Fear: Protector and Destroyer

Understanding and overcoming fear with Psychophonetics


Amongst the multitude of human emotions fear is one of the most

common and powerful.

From babyhood to our last day ‐ fear is our constant companion.

We could not survive without this protector. But fear is also our prison, our

distortion of reality, a trigger for our aggression,

a killer of trust, love and friendship.

Is fear a protection, a necessary basic equipment for survivor and life – or a destroyer of peace and human community?

In this article I will try to show that it is both: protector AND destroyer,

and that with Psychophonetics it is possible to distinguish between the two.

I will also try to show that the conscious process of exploring and

overcoming fear is an essential component of soul maturity and

personal growth, and, on a higher level,

a threshold of personal initiation.

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There can be no doubt that fear is an essential equipment for life and survival. Babies seem to be born with it. It is being activation with any threat to life’s essentials. It is a constant warning that our existence is not secured

without being taken cared for. It is our constant alarm.

On the other hand fear is deadly.

When the witches of Shakespeare’s Macbeth are being told off by Heckete, their ruler, that they are not fast enough in destroying him ‐ she

advises them how to speed it up: work on his security fear, she says, because security is ‘human’s chiefest enemy’.

It worked.

When tyrants the world over got the fear/security inflammation activated – they start to destroy their own people systematically, and,

inevitably themselves in the end.

From Ivan the terrible in Russia to Bloody Mary in

England, from Robespierre in France to the British concentration camps in South Africa, to Franco, Mussolini, Stalin, Hitler and Pol Pot.

The inborn instinctive fear of survival becomes inflamed, takes over, act as political paranoia.

They control and destroy their own people through heightening the fear instinct.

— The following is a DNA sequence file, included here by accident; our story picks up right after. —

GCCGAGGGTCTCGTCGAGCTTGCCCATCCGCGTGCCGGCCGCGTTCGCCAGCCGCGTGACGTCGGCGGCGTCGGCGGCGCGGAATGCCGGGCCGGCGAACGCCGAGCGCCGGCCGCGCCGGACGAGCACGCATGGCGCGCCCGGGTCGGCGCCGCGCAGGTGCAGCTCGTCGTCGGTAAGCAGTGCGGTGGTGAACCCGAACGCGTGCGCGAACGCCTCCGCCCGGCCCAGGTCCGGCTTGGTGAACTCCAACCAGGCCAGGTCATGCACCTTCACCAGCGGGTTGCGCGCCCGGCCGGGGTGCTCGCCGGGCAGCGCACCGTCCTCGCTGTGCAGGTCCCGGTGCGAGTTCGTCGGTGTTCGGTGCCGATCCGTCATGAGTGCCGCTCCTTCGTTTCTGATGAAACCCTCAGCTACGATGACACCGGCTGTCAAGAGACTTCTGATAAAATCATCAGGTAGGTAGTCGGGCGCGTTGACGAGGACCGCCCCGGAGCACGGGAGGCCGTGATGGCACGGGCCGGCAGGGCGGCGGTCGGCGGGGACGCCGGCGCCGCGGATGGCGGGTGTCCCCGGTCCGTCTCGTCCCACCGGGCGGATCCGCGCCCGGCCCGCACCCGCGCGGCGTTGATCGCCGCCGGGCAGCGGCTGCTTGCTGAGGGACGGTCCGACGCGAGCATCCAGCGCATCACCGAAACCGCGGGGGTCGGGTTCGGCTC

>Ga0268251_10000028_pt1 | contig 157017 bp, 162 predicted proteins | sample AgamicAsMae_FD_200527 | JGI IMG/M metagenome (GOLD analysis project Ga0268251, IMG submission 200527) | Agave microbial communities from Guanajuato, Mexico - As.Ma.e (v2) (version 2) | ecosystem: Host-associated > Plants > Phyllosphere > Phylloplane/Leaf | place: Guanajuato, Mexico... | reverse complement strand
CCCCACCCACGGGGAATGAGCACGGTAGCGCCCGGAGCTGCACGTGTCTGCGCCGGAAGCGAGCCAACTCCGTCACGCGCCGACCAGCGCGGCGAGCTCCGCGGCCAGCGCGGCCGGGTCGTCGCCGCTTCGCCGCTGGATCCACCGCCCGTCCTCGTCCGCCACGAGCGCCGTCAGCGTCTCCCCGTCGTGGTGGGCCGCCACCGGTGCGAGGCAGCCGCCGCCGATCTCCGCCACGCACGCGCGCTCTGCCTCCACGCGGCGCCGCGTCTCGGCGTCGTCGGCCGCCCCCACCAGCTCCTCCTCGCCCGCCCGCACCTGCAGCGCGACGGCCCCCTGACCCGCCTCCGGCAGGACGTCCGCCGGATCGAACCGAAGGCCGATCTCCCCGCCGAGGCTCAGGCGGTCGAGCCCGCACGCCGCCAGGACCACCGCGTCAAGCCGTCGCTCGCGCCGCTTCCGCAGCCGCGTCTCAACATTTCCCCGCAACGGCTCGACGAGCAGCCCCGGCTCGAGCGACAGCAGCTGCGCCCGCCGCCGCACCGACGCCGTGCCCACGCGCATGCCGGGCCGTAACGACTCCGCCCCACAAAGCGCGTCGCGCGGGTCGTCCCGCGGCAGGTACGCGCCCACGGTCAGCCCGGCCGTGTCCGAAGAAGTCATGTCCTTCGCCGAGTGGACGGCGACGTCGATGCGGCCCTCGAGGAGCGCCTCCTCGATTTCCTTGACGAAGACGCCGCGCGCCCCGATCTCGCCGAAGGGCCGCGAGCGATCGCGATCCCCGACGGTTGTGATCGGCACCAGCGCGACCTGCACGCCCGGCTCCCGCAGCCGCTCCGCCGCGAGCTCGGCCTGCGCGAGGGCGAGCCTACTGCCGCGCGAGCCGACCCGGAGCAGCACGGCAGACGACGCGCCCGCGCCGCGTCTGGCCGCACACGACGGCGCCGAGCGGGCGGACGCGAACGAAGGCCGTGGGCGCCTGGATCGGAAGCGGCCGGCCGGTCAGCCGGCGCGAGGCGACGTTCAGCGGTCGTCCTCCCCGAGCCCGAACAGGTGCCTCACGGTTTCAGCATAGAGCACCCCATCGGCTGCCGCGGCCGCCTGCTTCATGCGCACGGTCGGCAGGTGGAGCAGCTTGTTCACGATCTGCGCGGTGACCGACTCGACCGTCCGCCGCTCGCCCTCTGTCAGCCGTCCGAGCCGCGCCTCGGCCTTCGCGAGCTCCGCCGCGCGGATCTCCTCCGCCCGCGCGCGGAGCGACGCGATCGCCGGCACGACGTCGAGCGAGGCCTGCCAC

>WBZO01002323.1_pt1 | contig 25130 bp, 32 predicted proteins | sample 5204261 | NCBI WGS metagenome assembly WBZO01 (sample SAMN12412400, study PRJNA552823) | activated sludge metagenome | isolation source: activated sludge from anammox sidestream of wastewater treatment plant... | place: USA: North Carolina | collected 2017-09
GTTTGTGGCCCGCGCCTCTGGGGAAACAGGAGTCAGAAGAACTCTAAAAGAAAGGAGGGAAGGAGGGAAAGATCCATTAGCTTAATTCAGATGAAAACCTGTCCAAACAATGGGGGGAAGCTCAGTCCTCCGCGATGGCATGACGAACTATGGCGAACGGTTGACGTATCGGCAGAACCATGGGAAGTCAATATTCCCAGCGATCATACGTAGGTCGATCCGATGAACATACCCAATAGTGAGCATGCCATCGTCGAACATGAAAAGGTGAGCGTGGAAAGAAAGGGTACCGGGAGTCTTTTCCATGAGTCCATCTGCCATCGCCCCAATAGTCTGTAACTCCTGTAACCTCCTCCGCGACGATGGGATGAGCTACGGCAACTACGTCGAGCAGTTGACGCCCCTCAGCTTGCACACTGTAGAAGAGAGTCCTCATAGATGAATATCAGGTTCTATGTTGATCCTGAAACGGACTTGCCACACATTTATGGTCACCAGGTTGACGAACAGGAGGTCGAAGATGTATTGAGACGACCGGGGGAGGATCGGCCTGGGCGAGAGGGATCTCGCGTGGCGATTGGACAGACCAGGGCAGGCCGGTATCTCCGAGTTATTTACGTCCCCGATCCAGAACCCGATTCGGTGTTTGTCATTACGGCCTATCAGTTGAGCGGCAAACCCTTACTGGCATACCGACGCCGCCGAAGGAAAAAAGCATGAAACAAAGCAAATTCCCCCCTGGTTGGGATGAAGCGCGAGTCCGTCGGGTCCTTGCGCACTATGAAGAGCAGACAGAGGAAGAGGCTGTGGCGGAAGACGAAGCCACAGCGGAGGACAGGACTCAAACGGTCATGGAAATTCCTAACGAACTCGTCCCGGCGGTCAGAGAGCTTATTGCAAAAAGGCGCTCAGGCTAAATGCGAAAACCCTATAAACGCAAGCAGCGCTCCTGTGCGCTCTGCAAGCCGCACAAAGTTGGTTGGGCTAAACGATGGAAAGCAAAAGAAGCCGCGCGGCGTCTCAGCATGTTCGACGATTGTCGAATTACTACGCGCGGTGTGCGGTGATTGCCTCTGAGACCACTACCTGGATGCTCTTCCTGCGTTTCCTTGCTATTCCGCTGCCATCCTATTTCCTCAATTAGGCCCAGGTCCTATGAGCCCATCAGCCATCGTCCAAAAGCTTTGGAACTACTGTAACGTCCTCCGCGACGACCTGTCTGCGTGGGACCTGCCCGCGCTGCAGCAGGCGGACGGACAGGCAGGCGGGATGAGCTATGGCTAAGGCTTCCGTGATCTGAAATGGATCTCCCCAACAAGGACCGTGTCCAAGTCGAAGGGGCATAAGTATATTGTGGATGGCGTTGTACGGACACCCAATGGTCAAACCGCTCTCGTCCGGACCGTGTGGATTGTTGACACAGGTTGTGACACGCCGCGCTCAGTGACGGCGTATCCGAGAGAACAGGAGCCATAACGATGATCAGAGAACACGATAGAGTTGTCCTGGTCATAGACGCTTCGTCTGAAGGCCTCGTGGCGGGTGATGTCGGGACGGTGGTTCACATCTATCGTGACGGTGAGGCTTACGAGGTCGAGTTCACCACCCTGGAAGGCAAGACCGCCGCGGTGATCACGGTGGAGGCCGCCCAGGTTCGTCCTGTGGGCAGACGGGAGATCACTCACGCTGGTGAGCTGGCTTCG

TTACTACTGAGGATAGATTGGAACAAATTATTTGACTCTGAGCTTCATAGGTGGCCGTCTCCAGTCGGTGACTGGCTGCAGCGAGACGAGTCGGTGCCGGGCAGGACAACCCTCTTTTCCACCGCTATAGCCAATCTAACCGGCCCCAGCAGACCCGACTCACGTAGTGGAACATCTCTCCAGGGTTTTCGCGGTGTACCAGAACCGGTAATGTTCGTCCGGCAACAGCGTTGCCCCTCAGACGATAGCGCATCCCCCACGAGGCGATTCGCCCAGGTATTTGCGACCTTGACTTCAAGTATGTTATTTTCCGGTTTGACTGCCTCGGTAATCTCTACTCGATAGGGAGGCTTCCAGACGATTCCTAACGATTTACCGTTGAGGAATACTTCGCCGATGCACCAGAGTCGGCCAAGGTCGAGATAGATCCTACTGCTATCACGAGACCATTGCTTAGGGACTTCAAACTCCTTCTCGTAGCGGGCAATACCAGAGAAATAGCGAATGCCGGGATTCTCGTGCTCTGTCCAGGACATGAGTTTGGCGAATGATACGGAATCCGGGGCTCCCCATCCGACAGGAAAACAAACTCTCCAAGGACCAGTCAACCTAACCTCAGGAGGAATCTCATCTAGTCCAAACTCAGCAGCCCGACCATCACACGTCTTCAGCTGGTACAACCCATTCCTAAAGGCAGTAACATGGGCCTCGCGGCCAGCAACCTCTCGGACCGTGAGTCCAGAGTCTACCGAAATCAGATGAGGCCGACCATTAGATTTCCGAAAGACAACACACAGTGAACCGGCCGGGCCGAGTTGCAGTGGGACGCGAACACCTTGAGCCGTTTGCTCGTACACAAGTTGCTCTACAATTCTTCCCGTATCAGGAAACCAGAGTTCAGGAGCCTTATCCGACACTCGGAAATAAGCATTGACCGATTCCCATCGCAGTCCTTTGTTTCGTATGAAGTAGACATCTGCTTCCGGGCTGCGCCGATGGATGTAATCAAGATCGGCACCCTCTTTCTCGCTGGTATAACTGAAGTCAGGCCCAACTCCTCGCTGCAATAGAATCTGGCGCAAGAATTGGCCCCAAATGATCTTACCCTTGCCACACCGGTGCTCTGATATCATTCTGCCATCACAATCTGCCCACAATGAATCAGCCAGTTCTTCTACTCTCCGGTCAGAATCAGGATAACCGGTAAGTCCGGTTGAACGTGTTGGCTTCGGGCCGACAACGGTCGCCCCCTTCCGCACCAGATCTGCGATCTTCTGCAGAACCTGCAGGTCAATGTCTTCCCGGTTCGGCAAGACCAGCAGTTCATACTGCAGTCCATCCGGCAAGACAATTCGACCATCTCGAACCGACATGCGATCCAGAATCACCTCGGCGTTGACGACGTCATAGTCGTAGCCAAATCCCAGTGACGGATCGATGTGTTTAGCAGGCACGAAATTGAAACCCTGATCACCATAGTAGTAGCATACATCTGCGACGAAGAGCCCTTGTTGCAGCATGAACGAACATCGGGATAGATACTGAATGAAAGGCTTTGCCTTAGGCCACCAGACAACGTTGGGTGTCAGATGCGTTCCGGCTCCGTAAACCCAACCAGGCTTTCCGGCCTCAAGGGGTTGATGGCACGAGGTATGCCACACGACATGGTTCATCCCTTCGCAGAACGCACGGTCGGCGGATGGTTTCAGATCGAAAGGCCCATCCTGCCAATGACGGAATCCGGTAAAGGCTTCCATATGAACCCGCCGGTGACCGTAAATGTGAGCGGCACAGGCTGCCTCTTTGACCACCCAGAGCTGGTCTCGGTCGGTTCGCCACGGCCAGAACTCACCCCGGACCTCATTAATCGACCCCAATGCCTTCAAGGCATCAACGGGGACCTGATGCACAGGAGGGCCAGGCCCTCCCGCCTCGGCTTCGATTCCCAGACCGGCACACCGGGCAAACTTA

But when the people lose their fear – tyrants cannot control them any more. This is how revolutions erupt, regimes change, empires fall, a nation wakes up and reclaims their human rights.

When President Roosevelt acted decidedly to turn America around from the great depression in the 30s his key motto was: “We have nothing to fear –

but fear itself”. It worked, just in time to prepare the American response to Hitler. From the Winter Palace march in St. Petersburg to the desperate rebels of the Warsaw Ghetto, from the Arab Spring of late to the Democracy protesters in

the streets of Hong Kong – when people overcome their fear ‐ governments cannot control them.

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Fear paralyses.

Overcoming fear mobilises new energies.

What is the basis of this polar nature of fear, between the protector and the destroyer?

In trying to explain this strange phenomena I classified four sources of human fear, two of them are essential and useful; two of them are fundamentally destructive. Only in overcoming them – health can be restored.

The first source of fear is the instinct for survival.

We share it with all the animal kingdom. Earthly life is

short and we are anxious not to die before our time and to function well while we live. Every mouse, cat, dog, lion and human being shares it. It operates on the individual as well as the levels: bees, birds, wolves and people are prepared

to fight bravely and to die for the protection of their families and tribes.

No one can and no one should get rid of the basic, existential instinct of survival. We need that fear to survive.

The first fear is essentially a protector. But it can become inflamed, manipulated, neurotic and psychotic to various degrees, morphed into anxiety, panic and paranoia, becoming a source for sickness, becoming the destroyer.

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The second source of fear is the defence against emotional pain.

It is the most common one after the fear of survival. It is ‘normal’ to fear rejection, abandonment, failure, loss, separation, loneliness, betrayal, fear of being blamed, of being hated, being ridiculed, being un‐loved.

It is essential for the baby and the child. For them the basic

ingredients of human love and care mean survival: if my mother loves, cares and understands me – I will survive. If not – I will not.

I need to belong to a family and a group in order to survive and grow.

The second fear is a protector in childhood but it is most definitely

a destroyer for adults relationship and development.

Emotional pain in adulthood needs to be acknowledged, explored,

re-experienced and healed.

Allowing fear of emotional pain to control adult’s behaviour

forms a block for personal and social development and a

destroyer for self and for relationship.

All helpful forms of psychotherapy aim at the raising of awareness, healing and

integration of the fear of emotional pain.

Defence mechanisms of avoiding emotional pain at all cost are the major

sources of psychopathology.